Article Date: 11/1/2013

The Business of Contact Lenses
The Business of Contact Lenses

Limiting the Number of Vendors in Your Practice

BY GARY GERBER, OD

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How much easier would practicing be if every patient who needed eyeglasses got the exact same pair? And I do mean exactly the same—the same prescription and the same frame. While this scenario is of course nonsensical, the reasons why it would make your life easier are very real.

First, you and your staff would be the quintessential experts in this particular style of eyeglasses. You’d know all the nuances of the frame, know all the physics behind the optics of the lenses and the chemistry that supports the photochromic anti-reflective (AR) lenses. There would be no question you couldn’t answer. This degree of confidence would mean that the number of prescriptions leaving your practice would be close to zero.

Imagining Only One Brand

Because you display only one style of frames in your optical department, and see more than one patient per day, you’d have multiple set-ups of this same pair of glasses in your inventory. You’d receive preferential pricing and treatment from the frame and lens companies. Your orders would be expedited, warranties would be beefier, and if the frame changed, your practice would be first in line for the new version.

Keeping track of inventory would be easier, and as a result, you’d have less shrinkage. This would add to your profit margins.

Think how ridiculous this scenario would be for contact lenses! Imagine one contact lens style fitting patients in both eyes. The same prescription, base curve, diameter, material, and modality—every patient, every time.

Boring? Probably. But it certainly would make your life easier for all the reasons already listed. Namely, you’d be an expert in that lens, would have a very trim yet effective inventory, and get preferential treatment from the contact lens manufacturer. So while this scenario is not feasible or realistic, the benefits would be tangible and genuine. Is there a hybrid model that brings some of these benefits and gets us closer to this “one lens fits all” concept?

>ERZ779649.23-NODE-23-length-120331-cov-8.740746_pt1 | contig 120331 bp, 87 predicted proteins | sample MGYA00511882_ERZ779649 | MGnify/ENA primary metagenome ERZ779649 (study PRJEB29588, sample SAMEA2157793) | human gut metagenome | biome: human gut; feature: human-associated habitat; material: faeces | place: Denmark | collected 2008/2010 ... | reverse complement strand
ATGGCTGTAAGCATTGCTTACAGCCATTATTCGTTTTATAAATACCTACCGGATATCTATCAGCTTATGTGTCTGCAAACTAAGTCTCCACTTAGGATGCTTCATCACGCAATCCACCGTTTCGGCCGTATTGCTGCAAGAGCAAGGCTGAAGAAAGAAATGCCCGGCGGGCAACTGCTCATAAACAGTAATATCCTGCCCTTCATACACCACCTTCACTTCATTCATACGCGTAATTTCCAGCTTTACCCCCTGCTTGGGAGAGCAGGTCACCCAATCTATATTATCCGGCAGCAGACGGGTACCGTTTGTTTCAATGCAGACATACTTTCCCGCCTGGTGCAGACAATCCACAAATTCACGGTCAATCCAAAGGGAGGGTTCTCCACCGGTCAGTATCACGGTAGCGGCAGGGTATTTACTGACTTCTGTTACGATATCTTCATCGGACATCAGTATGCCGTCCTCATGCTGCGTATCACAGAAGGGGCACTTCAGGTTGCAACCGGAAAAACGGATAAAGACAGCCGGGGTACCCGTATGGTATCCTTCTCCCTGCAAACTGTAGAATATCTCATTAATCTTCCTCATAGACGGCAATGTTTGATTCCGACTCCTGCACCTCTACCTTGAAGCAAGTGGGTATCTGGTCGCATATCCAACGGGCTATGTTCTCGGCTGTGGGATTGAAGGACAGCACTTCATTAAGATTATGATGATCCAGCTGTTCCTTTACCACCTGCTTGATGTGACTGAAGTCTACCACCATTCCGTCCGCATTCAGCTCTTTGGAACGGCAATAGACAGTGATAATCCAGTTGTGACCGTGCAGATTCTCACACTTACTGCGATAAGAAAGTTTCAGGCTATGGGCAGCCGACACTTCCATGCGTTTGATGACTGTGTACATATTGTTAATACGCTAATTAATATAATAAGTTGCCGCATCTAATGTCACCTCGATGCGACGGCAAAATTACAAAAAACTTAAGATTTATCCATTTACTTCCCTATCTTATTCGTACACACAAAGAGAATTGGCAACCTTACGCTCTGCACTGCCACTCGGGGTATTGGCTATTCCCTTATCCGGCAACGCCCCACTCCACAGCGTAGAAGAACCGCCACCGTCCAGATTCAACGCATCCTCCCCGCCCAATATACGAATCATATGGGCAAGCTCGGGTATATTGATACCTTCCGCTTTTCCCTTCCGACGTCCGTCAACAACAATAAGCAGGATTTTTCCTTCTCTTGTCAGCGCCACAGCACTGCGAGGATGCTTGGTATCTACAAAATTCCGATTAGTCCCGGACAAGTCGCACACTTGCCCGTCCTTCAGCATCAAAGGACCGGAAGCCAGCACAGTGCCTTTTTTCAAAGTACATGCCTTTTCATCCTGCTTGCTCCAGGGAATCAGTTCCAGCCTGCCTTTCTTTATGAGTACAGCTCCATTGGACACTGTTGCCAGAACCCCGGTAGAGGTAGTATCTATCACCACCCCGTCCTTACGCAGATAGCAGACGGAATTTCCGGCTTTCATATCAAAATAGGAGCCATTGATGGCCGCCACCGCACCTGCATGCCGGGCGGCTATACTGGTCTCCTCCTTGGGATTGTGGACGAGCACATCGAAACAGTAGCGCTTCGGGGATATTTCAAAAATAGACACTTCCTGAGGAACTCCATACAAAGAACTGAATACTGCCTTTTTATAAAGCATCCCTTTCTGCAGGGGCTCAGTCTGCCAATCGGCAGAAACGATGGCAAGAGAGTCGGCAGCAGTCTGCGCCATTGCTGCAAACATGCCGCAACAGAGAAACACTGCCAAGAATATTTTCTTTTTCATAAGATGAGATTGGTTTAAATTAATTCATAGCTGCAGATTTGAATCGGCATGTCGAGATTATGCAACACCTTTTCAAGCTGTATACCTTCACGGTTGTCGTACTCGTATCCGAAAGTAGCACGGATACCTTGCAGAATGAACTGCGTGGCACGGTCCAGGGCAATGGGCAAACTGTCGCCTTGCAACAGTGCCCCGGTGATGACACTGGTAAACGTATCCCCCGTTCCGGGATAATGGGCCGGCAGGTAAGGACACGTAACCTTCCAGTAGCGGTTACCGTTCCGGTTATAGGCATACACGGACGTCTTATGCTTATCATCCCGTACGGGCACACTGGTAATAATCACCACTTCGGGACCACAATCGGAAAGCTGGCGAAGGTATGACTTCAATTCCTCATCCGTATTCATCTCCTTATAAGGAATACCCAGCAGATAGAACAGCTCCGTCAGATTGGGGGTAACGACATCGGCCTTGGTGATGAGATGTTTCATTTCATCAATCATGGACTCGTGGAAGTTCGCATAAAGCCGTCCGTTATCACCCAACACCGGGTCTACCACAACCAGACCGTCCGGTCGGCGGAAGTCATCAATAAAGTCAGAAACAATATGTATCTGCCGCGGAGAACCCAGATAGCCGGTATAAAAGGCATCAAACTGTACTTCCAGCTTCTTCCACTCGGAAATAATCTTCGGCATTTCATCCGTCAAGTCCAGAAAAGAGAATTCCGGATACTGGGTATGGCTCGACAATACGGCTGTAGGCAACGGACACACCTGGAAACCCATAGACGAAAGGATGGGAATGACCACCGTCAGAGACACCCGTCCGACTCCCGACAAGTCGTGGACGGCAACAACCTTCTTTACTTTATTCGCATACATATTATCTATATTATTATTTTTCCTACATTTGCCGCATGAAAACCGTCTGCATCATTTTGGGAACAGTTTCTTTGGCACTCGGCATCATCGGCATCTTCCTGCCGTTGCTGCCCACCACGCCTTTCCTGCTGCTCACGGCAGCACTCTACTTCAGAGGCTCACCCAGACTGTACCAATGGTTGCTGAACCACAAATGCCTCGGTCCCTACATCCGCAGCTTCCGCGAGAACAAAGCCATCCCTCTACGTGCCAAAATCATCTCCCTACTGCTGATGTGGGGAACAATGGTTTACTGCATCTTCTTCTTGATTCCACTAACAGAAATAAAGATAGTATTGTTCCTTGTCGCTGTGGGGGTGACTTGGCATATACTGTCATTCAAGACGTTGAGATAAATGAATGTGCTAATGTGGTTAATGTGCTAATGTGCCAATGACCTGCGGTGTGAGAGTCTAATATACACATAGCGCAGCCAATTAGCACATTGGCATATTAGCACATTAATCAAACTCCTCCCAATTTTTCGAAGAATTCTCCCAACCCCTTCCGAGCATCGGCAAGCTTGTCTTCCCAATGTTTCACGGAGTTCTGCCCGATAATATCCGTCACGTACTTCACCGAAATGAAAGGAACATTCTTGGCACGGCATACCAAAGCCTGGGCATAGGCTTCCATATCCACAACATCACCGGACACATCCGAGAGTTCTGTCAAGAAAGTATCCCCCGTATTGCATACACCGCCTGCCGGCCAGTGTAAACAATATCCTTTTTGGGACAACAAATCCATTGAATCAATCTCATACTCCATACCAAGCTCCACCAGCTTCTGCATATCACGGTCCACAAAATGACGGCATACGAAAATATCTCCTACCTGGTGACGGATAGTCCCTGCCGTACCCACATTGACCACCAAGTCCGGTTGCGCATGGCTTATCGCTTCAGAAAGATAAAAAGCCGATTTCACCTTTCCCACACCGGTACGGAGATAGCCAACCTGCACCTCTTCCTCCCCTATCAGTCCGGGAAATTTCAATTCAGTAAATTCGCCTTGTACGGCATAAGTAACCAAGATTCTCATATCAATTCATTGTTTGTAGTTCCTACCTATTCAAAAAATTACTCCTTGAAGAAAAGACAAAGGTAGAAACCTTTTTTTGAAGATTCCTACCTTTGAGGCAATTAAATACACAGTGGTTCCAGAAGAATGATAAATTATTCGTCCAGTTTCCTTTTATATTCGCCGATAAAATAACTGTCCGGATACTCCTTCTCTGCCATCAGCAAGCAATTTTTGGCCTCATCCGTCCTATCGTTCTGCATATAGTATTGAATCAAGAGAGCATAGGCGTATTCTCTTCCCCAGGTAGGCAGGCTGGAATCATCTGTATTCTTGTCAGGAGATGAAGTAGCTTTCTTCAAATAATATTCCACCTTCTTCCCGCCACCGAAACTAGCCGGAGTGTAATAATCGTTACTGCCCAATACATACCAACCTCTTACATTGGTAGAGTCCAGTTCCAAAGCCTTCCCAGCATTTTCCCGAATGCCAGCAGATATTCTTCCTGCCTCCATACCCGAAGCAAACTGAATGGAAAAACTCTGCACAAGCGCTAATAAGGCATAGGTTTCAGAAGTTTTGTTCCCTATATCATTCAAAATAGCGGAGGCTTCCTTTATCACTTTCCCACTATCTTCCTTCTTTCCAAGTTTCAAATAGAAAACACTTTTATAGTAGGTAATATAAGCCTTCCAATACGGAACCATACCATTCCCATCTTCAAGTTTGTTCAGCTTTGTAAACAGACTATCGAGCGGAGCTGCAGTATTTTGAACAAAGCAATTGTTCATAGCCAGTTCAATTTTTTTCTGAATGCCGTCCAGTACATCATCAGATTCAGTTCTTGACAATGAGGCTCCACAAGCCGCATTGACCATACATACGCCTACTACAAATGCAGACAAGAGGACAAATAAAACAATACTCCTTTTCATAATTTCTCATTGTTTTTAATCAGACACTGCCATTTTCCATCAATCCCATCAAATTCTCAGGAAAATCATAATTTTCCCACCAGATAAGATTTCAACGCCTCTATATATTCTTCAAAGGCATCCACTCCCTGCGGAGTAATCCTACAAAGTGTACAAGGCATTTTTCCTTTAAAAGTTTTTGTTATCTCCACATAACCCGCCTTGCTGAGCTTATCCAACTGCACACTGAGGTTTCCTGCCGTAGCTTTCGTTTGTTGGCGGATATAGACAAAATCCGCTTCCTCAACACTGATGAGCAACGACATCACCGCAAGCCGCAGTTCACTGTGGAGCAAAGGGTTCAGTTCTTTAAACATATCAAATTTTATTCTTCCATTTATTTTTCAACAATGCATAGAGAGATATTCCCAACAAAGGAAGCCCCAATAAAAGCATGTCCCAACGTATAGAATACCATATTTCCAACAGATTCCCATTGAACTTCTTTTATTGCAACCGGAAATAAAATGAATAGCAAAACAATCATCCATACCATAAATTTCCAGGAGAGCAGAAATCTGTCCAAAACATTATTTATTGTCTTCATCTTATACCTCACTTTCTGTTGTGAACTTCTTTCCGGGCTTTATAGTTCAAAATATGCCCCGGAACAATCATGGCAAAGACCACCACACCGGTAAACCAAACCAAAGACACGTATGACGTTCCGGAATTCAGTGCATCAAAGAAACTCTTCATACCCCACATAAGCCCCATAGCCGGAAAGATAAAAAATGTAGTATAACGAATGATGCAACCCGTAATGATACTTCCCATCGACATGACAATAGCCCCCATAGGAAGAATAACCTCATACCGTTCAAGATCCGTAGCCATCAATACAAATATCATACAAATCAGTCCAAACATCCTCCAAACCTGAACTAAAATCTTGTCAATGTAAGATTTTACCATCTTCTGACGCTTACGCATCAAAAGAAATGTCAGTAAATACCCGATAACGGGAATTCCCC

Reducing Your Vendor Base

The next best thing to “one lens fits all” is “one company fits your practice.” At the moment, no single company has lenses that will fit all of your patients. But, there are those whose portfolios are deeper in scope and diversity compared to others. Again, attempting to fit all of your patients in one brand of lens is currently impossible. However, attempting to fit most of them may be.

Employing this concept, practitioners willing to give most of their lens business to one company should expect to become experts in its most commonly used products. This isn’t solely from repetition and rote memory, but from a wealth of experience.

As a practical matter, with all the trial sets required from multiple companies, concentrating with only one vendor frees up space for fewer trial sets and ensures that they will always be stocked. This eliminates the embarrassing statement, “I wish I had this lens with a -1.25D cylinder × 180, but I used the last one yesterday.” With a commitment to work more closely with one company, trial lenses should be easier and more plentiful to come by, making fitting speedier and therefore, more profitable.

With most patients in one particular brand, you’re more likely to be at the top of the list when new products are released and, if you’re so inclined, more likely to be chosen for new product tests and trials. Finally, with enough volume of business, you may get preferential pricing.

You can’t fit every patient in one company’s lenses. But if you could, the benefits to your practice would be significant. CLS

Dr. Gerber is the president of the Power Practice, a company offering proven and comprehensive practice and profit building systems. You can reach him at www.PowerPractice.com and follow him on Twitter @PowerYourDream.



Contact Lens Spectrum, Volume: 28 , Issue: November 2013, page(s): 43